Now to per­form some osm2pgl magic. The tool offers many con­fig­urable para­me­ters. These can be seen by typ­ing the fol­low­ing into Terminal:

  • osm2pgsql --help

We will con­cern our­self with a few of these para­me­ters, but its use­ful to look over what is included with a tool when you instal some­thing new. We will be using –U, user­name, –d, data­base name to guide osm2pgsql in pars­ing the ontario.osm.bz2 file into our Post­greSQL data­base. The code will need to look like this:

  • osm2pgsql -d gis -U postgres -P 5432 ontario.osm.bz2

Let's pick this apart one chunk at a time.

  • osm2pgsql — in words, we are telling Terminal.app to start the osm2pgsql script
  • -d gis — in words, we are con­fig­ur­ing the script to use the data­base called ‘gis’
  • -U postgres — in words, we are con­fig­ur­ing the script to access the data­base with user­name ‘postgres’
  • -P 5432 — in words, we are con­fig­ur­ing the script to access the data­base on port 5432
  • ontario.osm.bz2 — in words, this is the file we would like our script to parse into our database

We will need to let it run for a few min­utes. Make your­self some coffee/tea, some break­fast (if you are work­ing into the wee hours of the night/morning like I am).. We can fin­ish up this tuto­r­ial when its done run­ning the tool.

If every­thing went smoothly, you should have received the fol­low­ing con­fir­ma­tion in Terminal:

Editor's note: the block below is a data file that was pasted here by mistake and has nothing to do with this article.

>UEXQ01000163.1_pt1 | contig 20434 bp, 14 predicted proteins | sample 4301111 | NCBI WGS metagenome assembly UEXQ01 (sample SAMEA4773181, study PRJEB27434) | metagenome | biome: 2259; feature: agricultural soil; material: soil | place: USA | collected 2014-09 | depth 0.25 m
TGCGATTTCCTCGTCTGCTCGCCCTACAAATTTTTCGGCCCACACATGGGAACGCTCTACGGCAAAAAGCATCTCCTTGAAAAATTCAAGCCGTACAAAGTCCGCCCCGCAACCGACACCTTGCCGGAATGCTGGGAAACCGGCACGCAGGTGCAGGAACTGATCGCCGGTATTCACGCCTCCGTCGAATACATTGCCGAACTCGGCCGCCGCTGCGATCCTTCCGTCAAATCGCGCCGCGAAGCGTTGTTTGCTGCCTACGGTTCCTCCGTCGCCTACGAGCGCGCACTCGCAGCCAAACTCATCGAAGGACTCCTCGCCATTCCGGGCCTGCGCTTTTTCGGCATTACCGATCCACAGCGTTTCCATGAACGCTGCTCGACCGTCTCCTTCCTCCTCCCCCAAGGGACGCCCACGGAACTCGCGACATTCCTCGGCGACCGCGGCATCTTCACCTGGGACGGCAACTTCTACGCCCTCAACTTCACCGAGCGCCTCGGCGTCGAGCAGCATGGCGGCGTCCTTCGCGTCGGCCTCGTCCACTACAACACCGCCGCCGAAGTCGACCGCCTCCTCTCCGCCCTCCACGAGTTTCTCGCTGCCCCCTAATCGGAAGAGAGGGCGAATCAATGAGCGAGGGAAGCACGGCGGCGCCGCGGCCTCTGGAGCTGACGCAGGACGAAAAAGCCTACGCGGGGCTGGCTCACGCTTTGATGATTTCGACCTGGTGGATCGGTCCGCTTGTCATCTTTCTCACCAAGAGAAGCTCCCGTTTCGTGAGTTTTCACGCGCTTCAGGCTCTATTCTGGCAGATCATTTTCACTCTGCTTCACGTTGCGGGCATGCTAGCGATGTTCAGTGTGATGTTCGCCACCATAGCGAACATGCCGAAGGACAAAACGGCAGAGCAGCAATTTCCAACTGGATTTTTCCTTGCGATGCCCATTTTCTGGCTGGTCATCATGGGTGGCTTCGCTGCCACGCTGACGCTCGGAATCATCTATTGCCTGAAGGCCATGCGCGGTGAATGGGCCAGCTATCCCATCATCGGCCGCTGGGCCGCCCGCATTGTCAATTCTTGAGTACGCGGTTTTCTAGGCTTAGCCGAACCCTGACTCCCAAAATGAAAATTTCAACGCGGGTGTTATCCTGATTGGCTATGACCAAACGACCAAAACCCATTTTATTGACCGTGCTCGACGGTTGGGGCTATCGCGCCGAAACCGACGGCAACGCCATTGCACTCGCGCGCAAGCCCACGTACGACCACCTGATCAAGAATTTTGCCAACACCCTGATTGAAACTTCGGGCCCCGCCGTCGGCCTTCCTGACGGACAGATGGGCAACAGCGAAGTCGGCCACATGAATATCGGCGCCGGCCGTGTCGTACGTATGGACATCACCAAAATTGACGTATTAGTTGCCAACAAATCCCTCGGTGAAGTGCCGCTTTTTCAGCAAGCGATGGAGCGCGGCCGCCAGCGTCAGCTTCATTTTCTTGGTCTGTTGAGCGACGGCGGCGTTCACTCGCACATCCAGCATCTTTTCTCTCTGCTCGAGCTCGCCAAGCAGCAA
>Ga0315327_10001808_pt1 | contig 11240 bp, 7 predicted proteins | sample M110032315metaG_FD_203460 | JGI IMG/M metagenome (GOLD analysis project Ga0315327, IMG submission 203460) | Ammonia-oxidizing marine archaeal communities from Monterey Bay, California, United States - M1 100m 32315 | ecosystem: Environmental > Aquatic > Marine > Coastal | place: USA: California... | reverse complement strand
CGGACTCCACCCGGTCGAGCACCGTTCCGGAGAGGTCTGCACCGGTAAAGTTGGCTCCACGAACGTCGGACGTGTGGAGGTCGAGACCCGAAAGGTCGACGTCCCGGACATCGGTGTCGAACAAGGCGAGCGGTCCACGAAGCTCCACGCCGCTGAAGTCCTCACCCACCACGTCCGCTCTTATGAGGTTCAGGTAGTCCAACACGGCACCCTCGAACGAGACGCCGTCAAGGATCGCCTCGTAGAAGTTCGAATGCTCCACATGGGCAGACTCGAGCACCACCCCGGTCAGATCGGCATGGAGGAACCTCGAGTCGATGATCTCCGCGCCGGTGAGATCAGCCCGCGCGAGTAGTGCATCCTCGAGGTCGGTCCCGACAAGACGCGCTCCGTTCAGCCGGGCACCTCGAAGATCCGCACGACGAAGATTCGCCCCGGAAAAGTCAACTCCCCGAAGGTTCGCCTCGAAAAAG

• Completed planet_osm_point
  • Completed planet_osm_roads
  • Completed planet_osm_polygon
  • Completed planet_osm_line

This tuto­r­ial is get­ting a bit too long and will be con­tin­ued on another page. But first, lets take a look at what we have com­pleted so far from the list of items we were sup­pose to tackle.

  • access and browse an OSM data repositories
  • down­load a sub­set (often called an ‘extract’) of the planet.osm data package
  • install Post­greSQL (object-relational data­base system)
  • install Post­GIS for use with Post­greSQL (spa­tial data­base exten­sion for PostgreSQL)
  • install and uti­lize osm2pgsql (con­verts OSM data for use in the Post­greSQL database)
  • install QGIS and its depen­den­cies (GIS pack­age)
  • query and add data in QGIS from PostGIS/PostgreSQL

Looks like we are almost there! Stay tuned everyone...

Part two is now up: http://www.spatialanalysis.ca/2011/using-openstreetmap-data-part-2/

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Thank you!